5. DOJ did its best to prosecute, but concluded it could not succeed
The Con explains the astounding refusal to use these proven, vital steps against the GFC’s elite ‘perps.’ The result was virtually zero criminal referrals, scattered investigations of non-elite fraudsters by a tiny cadre of FBI agents, and no prosecutions of the elite bankers that actually led the fraud epidemics that caused the GFC. As Chris Swecker observes, the result has been the total destruction of deterrence against elite fraud. We knew how to succeed. Paul Pelletier, one of the Nation’s top prosecutors of elite fraudsters, explains in The Con: we were waiting for DOJ leaders’ “Go.” That authorization never came. We knew how to succeed despite all the difficulties of prosecuting corporate elites. The leaders forbade us to implement the essentials to success. The Con shows that GFC whistleblowers provided unique resources allowing successful prosecutions of CEOs on a platinum platter. DOJ’s leadership spurned every whistleblower.
6. The government caused the GFC by forcing banks to make bad loans to people of color
“The Con” calls bullshit on this vile lie. Fraudulent, elite bankers decided to make endemically fraudulent liar’s loans and extort appraisers to inflate appraisers. They decided to make these loans overwhelmingly through loan brokers – who have been notorious for at least 50 years for providing crappy loans, committing fraud, and predating on minorities. Every administration’s regulators warned against these practices. In every case, organizations representing minorities and the poor asked the government to ban or dramatically limit these practices. In every case, the mortgage industry opposed all regulatory efforts to restrict liar’s loans, appraisal fraud, and the use of loan brokers. From the beginning, in 1990 in Orange County, California, the bankers making liar’s loans combined that practice with predation targeting Blacks, Latinx, and particularly elderly African-American widows. Liar’s loans typically inflated the borrower’s income by over 50%, and The Con show routine inflating of appraised values in poor neighborhoods by hundreds of percent. That makes no sense if the theory is that the lender (or Fannie and Freddie) were trying to demonstrate that they were lending to poor people.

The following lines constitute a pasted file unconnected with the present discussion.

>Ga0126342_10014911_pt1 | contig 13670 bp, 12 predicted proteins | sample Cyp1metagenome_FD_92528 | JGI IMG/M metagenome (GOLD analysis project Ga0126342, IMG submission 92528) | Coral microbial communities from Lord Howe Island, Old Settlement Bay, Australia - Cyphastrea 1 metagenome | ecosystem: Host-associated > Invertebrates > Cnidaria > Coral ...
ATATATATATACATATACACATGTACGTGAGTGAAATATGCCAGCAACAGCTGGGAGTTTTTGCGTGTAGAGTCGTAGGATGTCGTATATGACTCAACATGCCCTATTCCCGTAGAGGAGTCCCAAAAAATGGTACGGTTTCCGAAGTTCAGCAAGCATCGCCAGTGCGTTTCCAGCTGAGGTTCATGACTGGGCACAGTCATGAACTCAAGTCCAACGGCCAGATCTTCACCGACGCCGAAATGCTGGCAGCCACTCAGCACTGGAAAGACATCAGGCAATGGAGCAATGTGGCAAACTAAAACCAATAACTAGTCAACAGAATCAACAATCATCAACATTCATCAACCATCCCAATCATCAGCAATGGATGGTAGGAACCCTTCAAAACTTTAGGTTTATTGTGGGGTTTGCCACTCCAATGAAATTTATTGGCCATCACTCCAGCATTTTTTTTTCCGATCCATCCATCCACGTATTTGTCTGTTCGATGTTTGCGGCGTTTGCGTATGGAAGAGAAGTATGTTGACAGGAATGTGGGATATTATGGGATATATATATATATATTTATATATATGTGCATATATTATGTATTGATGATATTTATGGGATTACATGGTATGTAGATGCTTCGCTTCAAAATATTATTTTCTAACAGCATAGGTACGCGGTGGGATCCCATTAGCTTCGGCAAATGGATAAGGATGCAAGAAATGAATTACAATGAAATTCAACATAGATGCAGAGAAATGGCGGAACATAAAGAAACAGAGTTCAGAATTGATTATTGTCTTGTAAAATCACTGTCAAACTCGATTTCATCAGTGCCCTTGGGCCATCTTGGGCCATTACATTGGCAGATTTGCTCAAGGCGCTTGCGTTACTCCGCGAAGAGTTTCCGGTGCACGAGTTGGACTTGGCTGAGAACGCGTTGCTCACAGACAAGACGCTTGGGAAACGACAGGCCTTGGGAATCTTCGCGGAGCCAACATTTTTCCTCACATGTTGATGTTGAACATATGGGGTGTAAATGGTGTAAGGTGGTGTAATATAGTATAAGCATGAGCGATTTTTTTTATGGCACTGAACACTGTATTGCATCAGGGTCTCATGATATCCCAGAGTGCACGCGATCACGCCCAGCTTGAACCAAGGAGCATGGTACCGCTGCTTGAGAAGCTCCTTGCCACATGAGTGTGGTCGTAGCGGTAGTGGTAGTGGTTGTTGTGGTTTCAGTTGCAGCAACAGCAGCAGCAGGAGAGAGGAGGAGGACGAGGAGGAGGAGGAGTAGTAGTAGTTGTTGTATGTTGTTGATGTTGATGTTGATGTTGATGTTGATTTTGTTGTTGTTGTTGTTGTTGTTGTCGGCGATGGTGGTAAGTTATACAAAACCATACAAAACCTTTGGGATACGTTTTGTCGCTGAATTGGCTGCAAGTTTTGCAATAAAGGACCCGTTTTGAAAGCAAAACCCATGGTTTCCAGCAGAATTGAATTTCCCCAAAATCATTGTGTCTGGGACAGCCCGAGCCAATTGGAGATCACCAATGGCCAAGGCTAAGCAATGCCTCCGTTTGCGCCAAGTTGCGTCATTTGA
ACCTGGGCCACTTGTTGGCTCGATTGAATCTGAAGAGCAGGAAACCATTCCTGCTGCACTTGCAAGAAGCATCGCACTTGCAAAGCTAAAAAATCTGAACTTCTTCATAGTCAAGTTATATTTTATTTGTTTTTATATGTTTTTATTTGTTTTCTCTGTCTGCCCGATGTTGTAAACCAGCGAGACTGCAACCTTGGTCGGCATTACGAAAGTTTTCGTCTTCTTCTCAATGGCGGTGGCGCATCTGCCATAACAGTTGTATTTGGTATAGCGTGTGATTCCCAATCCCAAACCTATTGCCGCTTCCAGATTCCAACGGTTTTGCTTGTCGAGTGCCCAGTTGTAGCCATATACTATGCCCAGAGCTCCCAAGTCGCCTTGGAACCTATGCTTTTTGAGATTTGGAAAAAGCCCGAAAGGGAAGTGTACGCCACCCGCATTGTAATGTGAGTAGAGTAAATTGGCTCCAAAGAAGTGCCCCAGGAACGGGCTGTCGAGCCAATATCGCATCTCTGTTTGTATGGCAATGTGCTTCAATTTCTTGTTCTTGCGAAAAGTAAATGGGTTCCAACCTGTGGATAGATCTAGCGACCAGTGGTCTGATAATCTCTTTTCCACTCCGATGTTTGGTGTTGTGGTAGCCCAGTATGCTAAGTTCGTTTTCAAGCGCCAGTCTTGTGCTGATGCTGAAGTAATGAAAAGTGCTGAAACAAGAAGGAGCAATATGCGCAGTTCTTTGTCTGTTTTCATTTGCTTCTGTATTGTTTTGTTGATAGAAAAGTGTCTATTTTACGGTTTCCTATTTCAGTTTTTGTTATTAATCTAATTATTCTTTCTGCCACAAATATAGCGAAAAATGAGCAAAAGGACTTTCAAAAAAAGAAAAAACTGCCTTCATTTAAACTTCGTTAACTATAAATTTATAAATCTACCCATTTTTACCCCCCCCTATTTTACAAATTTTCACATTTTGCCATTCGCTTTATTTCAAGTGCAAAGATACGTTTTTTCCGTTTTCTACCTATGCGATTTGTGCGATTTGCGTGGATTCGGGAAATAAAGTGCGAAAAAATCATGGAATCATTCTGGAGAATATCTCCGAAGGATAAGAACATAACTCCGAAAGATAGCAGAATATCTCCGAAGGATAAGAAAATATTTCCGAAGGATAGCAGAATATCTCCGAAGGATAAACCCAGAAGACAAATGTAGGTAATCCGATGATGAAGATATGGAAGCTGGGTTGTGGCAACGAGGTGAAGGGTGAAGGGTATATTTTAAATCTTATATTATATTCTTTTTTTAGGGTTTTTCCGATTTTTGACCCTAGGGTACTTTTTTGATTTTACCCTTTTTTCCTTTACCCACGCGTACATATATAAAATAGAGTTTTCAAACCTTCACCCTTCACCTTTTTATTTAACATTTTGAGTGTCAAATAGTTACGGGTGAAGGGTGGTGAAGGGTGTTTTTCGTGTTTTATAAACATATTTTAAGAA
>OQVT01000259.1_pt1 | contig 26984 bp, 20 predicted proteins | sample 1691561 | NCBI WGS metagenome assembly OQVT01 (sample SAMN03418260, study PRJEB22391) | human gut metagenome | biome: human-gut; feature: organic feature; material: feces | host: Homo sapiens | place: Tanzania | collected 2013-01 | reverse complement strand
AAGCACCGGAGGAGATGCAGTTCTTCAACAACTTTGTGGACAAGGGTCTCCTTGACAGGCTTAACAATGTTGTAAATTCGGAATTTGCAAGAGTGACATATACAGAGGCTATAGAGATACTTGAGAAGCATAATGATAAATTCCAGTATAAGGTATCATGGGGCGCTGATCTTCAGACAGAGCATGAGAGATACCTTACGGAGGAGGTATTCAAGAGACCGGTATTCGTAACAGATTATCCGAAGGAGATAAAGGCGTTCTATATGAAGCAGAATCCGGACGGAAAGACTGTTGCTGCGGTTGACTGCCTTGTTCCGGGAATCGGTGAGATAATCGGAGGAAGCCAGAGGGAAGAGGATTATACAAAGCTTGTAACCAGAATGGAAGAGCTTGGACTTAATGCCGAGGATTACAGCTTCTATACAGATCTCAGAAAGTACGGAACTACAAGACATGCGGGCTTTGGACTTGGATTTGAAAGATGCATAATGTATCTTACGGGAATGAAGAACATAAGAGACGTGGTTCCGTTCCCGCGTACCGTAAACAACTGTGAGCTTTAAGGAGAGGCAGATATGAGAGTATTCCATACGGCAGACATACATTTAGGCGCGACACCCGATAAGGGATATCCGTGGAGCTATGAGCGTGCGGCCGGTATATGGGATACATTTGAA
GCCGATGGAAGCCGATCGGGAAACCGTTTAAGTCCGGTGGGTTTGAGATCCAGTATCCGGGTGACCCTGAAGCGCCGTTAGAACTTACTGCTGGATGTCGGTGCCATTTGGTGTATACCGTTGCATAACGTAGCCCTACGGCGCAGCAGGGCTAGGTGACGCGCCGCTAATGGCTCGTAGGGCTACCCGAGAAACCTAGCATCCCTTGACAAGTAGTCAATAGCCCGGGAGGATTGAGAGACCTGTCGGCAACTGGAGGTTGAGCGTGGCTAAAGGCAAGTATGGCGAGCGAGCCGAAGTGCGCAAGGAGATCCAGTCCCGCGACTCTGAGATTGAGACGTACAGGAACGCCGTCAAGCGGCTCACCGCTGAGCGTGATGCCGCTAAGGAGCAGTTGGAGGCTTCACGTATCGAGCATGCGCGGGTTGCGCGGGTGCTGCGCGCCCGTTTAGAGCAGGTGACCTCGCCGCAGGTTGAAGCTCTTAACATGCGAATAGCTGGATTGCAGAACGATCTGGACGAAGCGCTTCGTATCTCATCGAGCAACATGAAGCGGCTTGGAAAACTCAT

7. The reality is that the GFC’s epidemic of predation was the leading cause of a catastrophic loss of Black and Latinx wealth
During the GFC (through 2013), “median wealth declined by about 72 percent among Hispanic college-grad families…. Among blacks, the declines were 60 percent….” The comparable figure for Whites was 16 percent. FRB St. Louis study (August 2015). Demonizing black and brown people who are the primary victims as the supposed perpetrators has a long, disgraceful pedigree in America. The Con blows up this smear.